# The port on which squid will listen for requests
http_port 8080
# If 'cgi-bin' or '?' is in query, squid should not check with neighbours'/parents' cache
# and should go to target web-server.
hierarchy_stoplist cgi-bin ?
# If url contains 'cgi-bin' or '?', then it must not be cached
acl QUERY urlpath_regex cgi-bin \?
cache deny QUERY
acl apache rep_header Server ^Apache
broken_vary_encoding allow apache
# Absolute path to squid access log.
access_log /var/log/squid/access.log squid
refresh_pattern ^ftp:           1440    20%     10080
refresh_pattern ^gopher:        1440    0%      1440
refresh_pattern .               0       20%     4320
# Access control list to control every IP address
acl all src 0.0.0.0/0.0.0.0
# Access control list for source machine in LAN
acl lan_src src 192.168.0.0/16
# Access control list for destination machine in LAN
acl lan_dst dst 192.168.0.0/16
# Access control list to manage squid cache
acl manager proto cache_object
# Access control list to define IP address allowed for source localhost
acl localhost src 127.0.0.1/255.255.255.255
# Access control list to define IP addresses allowed for localhost as destination
acl to_localhost dst 127.0.0.0/8
# Access control list to define Safe ports that should be allowed by default
acl SSL_ports port 443 563 1863 5190 5222 5050 6667
acl Safe_ports port 80          # http
acl Safe_ports port 21          # ftp
acl Safe_ports port 443         # https
acl Safe_ports port 70          # gopher
acl Safe_ports port 210         # wais
acl Safe_ports port 1025-65535  # unregistered ports
acl Safe_ports port 280         # http-mgmt
acl Safe_ports port 488         # gss-http
acl Safe_ports port 591         # filemaker
acl Safe_ports port 777         # multiling http
acl CONNECT method CONNECT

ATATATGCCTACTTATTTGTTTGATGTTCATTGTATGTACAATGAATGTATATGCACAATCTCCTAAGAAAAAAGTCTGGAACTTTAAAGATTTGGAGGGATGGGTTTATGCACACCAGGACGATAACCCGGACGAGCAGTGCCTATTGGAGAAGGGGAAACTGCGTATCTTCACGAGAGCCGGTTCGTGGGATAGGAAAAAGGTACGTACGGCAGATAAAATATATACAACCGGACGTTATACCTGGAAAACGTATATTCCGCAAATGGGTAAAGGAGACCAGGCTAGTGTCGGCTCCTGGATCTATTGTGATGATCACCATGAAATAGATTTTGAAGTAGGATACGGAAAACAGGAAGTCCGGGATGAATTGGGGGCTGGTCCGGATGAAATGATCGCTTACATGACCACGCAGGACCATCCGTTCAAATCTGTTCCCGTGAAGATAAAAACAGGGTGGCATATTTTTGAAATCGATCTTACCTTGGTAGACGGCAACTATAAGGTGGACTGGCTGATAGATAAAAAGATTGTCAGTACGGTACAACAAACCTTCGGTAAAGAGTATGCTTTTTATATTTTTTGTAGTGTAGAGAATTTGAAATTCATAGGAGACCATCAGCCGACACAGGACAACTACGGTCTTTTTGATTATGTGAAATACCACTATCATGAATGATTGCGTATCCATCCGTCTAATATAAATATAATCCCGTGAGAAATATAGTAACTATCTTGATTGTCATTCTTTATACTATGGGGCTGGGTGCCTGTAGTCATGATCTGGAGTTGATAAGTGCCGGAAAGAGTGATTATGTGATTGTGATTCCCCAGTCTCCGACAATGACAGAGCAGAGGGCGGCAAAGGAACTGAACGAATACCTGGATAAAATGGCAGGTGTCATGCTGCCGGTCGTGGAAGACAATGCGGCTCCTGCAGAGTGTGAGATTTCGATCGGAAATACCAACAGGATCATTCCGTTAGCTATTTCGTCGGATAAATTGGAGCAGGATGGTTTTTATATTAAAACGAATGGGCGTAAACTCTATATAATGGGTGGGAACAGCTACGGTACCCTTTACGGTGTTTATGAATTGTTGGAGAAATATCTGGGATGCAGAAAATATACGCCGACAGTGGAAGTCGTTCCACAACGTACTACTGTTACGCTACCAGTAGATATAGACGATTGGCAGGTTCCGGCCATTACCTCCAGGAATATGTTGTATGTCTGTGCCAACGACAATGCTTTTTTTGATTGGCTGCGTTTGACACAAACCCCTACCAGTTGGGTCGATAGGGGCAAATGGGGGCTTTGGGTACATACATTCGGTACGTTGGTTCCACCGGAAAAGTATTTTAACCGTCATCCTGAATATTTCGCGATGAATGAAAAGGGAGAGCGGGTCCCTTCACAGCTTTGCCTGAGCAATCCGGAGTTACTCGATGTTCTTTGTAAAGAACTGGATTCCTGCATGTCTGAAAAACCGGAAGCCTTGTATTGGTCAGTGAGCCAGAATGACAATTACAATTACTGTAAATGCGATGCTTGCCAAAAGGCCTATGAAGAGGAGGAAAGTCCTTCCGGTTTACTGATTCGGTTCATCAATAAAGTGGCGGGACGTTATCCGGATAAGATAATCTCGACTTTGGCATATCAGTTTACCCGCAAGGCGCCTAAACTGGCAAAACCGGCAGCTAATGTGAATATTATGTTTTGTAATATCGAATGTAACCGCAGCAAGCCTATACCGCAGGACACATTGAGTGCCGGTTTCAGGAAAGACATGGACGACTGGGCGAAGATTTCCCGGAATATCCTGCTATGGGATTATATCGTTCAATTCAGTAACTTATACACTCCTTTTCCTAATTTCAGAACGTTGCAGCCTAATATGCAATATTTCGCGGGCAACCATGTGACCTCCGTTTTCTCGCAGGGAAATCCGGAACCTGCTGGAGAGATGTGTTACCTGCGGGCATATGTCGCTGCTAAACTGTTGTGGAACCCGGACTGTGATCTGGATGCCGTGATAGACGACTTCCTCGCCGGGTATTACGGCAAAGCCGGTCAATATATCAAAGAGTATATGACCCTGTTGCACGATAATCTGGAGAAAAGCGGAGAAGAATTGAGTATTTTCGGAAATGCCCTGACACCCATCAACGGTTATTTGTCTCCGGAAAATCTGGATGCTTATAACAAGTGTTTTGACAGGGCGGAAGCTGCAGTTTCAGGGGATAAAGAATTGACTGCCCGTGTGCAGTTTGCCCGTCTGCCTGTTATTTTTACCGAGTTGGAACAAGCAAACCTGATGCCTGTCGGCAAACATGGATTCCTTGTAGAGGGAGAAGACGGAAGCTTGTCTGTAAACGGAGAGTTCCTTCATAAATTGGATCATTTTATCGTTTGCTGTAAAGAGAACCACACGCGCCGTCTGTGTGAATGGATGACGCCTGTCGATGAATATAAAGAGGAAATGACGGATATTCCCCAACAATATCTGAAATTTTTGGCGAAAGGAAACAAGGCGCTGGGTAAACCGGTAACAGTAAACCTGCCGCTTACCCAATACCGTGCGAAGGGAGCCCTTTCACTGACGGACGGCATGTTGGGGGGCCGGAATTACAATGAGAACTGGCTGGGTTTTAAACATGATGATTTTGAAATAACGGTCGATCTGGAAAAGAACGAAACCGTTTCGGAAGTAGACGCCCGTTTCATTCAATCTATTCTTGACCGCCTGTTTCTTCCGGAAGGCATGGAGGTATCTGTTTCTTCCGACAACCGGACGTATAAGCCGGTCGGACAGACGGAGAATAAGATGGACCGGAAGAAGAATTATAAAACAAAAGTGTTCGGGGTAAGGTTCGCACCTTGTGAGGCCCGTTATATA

# Allow cache management only from localhost
http_access allow manager localhost
# Deny cache management from remote hosts
http_access deny manager
# Deny http access via all the ports which are not listed as safe
http_access deny !Safe_ports
# Deny all connections via all ports which are not listed as safe
http_access deny CONNECT !SSL_ports
# Allow http access from localhost
http_access allow localhost
# Allow http access from machines on LAN
http_access allow lan_src
http_access deny all
http_reply_access allow all
icp_access allow all
# Deny caching for everyone so that there is not caching at all
cache deny all
coredump_dir /var/spool/squid
# Never allow direct connection to machines on the internet
prefer_direct off
never_direct allow all
# Allow direct connetion if the destination machine is on LAN
always_direct allow lan_dst
# Delete this line if you don't have /etc/hosts file
hosts_file /etc/hosts
# Allow AIM connections
# Delete the following 9 lines if you don't want people to connect to AIM
acl AIM_ports port 5190 9898 6667
acl AIM_domains dstdomain .oscar.aol.com .blue.aol.com .freenode.net
acl AIM_domains dstdomain .messaging.aol.com .aim.com
acl AIM_hosts dstdomain login.oscar.aol.com login.glogin.messaging.aol.com toc.oscar.aol.com irc.freenode.net
acl AIM_nets dst 64.12.0.0/255.255.0.0
acl AIM_methods method CONNECT
http_access allow AIM_methods AIM_ports AIM_nets
http_access allow AIM_methods AIM_ports AIM_hosts
http_access allow AIM_methods AIM_ports AIM_domains
# Allow connections to Yahoo Messenger
# Delete the following 6 lines if you don't want people to connect to Yahoo Messenger
acl YIM_ports port 5050
acl YIM_domains dstdomain .yahoo.com .yahoo.co.jp
acl YIM_hosts dstdomain scs.msg.yahoo.com cs.yahoo.co.jp
acl YIM_methods method CONNECT
http_access allow YIM_methods YIM_ports YIM_hosts
http_access allow YIM_methods YIM_ports YIM_domains
# Allow connections to Google Talk
# Delete the following 6 lines if you don't want people to connect to Google Talk
acl GTALK_ports port 5222 5050
acl GTALK_domains dstdomain .google.com
acl GTALK_hosts dstdomain talk.google.com
acl GTALK_methods method CONNECT
http_access allow GTALK_methods GTALK_ports GTALK_hosts
http_access allow GTALK_methods GTALK_ports GTALK_domains
# Allow connections to MSN
# Delete the following 6 lines if you don't want people to connect to Google Talk
acl MSN_ports port 1863 443 1503
acl MSN_domains dstdomain .microsoft.com .hotmail.com .live.com .msft.net .msn.com .passport.com
acl MSN_hosts dstdomain messenger.hotmail.com
acl MSN_nets dst 207.46.111.0/255.255.255.0
acl MSN_methods method CONNECT
http_access allow MSN_methods MSN_ports MSN_hosts

Now, start the squid proxy server as

service squid start

Also, if you want squid to be started every time you boot the machine, execute the following command